Using Office365 with WordPress

I have been enjoying using the new Office.

Full disclosure: I got my first year of Office365 for free. I took part in the preview and genuinely enjoyed it. I said as much on Twitter and was rewarded by the Office team with a year’s subscription at no cost. That’s been great for me – as a new teacher without a huge budget for tech, having the service free for a year has been incredibly helpful. But as I use it, I’m more and more aware of the fact that I’m not taking advantage of its features.

One of the things I didn’t play with is the WordPress integration. Until now. The WordPress editor is fine, but there are two things that drive me nuts about it. One, it’s browser-based. The experience of pressing backspace and accidentally navigating away from a page is a pain many bloggers share. It’s become less and less of a problem, but it’s still something I feel that I have to be conscientious of.

Offline editing is another thing. I can and usually do create my posts in Word anyway, because it’s a cleaner experience than WordPress. Less busy. I don’t need to bother myself with all the plugin management, etc. Now, though, I realize that the integration is actually pretty cool. It took about four seconds to set up my self-hosted WordPress site in Word, and minutes later I have a post.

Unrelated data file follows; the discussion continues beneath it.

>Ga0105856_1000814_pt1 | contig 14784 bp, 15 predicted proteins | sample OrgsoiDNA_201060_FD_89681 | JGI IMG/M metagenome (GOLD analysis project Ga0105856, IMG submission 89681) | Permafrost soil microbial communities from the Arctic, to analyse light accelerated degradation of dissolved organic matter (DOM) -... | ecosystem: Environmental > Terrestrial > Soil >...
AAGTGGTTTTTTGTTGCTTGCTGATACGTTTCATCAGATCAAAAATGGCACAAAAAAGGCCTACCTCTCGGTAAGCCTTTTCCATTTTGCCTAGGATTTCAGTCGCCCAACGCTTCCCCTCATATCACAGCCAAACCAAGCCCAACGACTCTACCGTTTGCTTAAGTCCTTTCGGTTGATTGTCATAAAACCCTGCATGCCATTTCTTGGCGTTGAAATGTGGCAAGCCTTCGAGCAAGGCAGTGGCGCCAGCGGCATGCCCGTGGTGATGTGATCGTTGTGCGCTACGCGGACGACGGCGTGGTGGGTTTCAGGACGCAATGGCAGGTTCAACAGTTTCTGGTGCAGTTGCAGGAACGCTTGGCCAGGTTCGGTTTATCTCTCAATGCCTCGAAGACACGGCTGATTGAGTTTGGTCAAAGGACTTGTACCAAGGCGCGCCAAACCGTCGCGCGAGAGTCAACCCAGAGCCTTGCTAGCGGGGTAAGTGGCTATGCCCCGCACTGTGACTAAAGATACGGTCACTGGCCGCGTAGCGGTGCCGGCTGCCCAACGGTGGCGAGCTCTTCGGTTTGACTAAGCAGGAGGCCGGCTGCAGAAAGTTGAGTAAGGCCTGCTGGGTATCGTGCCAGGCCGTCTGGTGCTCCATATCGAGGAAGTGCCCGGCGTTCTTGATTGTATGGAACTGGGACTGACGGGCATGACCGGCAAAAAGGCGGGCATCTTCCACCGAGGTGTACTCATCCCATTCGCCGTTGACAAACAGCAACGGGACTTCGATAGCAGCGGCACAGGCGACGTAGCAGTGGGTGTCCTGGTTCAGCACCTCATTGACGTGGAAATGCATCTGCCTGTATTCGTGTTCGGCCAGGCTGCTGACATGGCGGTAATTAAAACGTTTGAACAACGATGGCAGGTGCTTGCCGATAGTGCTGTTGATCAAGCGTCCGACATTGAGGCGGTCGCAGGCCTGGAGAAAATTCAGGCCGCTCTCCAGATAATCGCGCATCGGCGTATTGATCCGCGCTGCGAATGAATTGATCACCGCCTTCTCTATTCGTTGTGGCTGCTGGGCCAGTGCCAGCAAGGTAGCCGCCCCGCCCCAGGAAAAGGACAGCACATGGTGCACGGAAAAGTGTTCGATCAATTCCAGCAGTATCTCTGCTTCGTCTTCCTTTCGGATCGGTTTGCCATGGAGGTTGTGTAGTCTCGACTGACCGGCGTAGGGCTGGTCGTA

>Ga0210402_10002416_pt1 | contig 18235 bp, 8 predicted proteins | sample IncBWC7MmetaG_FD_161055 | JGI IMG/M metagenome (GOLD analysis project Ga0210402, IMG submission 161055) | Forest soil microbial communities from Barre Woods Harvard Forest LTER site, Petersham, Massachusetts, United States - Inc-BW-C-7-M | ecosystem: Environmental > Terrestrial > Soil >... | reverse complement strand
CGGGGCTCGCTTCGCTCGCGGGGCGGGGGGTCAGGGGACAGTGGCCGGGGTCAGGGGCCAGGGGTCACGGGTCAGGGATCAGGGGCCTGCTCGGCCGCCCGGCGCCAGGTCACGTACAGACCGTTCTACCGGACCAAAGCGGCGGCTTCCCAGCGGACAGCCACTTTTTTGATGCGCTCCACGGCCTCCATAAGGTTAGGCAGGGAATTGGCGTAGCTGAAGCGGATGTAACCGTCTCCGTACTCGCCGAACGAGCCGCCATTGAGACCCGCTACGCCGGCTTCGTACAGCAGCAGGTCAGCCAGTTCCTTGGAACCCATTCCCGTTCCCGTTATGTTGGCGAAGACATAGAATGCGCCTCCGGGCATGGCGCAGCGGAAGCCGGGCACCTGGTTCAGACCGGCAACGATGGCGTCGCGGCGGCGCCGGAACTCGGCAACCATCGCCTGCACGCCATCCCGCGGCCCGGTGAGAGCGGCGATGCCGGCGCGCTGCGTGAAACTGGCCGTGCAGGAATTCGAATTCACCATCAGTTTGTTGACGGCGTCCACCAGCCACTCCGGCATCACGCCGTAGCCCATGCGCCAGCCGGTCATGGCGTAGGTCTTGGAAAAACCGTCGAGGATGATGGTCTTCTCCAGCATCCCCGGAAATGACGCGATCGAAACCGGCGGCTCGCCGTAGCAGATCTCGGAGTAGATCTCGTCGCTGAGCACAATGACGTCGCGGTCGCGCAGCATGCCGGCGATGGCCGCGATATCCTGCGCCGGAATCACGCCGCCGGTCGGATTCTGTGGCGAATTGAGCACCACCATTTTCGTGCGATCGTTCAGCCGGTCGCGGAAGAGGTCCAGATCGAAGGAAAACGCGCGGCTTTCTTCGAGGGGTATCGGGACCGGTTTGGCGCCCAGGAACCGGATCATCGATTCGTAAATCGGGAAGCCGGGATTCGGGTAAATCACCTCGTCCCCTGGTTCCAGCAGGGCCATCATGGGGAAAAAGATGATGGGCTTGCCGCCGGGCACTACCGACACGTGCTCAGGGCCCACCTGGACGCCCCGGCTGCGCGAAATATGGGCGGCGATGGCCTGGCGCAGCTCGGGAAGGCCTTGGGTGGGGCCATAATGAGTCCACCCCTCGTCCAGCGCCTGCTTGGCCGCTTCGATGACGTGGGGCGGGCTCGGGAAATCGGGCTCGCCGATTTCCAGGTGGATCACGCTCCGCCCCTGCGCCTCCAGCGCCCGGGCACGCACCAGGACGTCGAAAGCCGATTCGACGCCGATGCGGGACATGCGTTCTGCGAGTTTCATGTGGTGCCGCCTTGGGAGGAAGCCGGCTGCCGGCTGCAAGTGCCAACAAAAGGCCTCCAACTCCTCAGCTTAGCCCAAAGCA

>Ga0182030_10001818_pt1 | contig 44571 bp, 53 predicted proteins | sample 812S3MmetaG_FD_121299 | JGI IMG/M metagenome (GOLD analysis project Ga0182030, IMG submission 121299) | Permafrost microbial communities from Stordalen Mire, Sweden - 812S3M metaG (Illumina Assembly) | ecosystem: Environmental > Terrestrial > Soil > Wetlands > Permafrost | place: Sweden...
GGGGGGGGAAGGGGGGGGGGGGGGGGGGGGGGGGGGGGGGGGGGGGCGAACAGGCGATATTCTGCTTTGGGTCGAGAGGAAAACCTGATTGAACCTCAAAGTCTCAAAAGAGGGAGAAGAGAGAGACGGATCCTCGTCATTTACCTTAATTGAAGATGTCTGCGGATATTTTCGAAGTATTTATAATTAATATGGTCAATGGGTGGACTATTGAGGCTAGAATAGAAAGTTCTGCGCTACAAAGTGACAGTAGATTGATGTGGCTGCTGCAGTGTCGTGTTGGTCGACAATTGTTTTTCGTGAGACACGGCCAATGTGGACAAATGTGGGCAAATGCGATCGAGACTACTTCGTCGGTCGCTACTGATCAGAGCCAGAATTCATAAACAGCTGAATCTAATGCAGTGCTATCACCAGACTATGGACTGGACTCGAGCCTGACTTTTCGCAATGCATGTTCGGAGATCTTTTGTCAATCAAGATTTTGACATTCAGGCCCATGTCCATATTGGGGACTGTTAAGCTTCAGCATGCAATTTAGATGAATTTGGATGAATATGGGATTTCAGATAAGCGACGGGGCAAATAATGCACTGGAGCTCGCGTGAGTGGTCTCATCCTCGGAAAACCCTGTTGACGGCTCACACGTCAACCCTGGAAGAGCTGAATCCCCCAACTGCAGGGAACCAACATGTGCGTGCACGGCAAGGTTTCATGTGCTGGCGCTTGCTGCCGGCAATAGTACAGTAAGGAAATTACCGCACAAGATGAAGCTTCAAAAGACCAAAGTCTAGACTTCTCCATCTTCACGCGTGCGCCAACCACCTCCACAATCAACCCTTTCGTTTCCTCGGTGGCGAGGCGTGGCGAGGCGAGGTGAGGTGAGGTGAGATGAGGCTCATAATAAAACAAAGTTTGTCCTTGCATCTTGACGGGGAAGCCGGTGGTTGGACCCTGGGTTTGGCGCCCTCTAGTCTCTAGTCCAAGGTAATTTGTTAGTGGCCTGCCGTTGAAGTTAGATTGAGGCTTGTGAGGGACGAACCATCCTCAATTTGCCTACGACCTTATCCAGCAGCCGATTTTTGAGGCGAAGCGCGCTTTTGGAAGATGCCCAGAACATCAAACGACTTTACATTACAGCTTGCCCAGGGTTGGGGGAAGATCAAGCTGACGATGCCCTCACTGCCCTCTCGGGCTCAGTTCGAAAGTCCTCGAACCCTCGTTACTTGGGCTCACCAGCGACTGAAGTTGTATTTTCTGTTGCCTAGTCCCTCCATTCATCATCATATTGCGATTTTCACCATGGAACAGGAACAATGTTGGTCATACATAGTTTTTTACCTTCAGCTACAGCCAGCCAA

It seems like the formatting is maintained pretty well too, and gives me the easy ability to add in-line pull-quotes like the one above. It uploads WordArt as images, which isn’t ideal, but with a little bit more experimentation I’m sure that I’ll find other ways of going about it that work better for me, that work better with the way I want to structure the site.

This is literally what this post looks like in Word. Minus this picture. No image-ception happening here.

It’s insane that I didn’t realize how great this is until now.

I like it.


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2 Thoughts to “Using Office365 with WordPress”

  1. I wasn’t aware this was possible, very cool! I have been looking into a comprehensive solution for clients that want to manage their blog offline and this looks like it might be a great fit.

    1. I’m going to play with it more and follow up once I experiment with some other ideas. It won’t work for all my needs (for example, it seems like posting podcasts won’t work with Office, and any plugins I want to activate with shortcodes won’t work), but for written stuff and managing images, it’s pretty much perfect.

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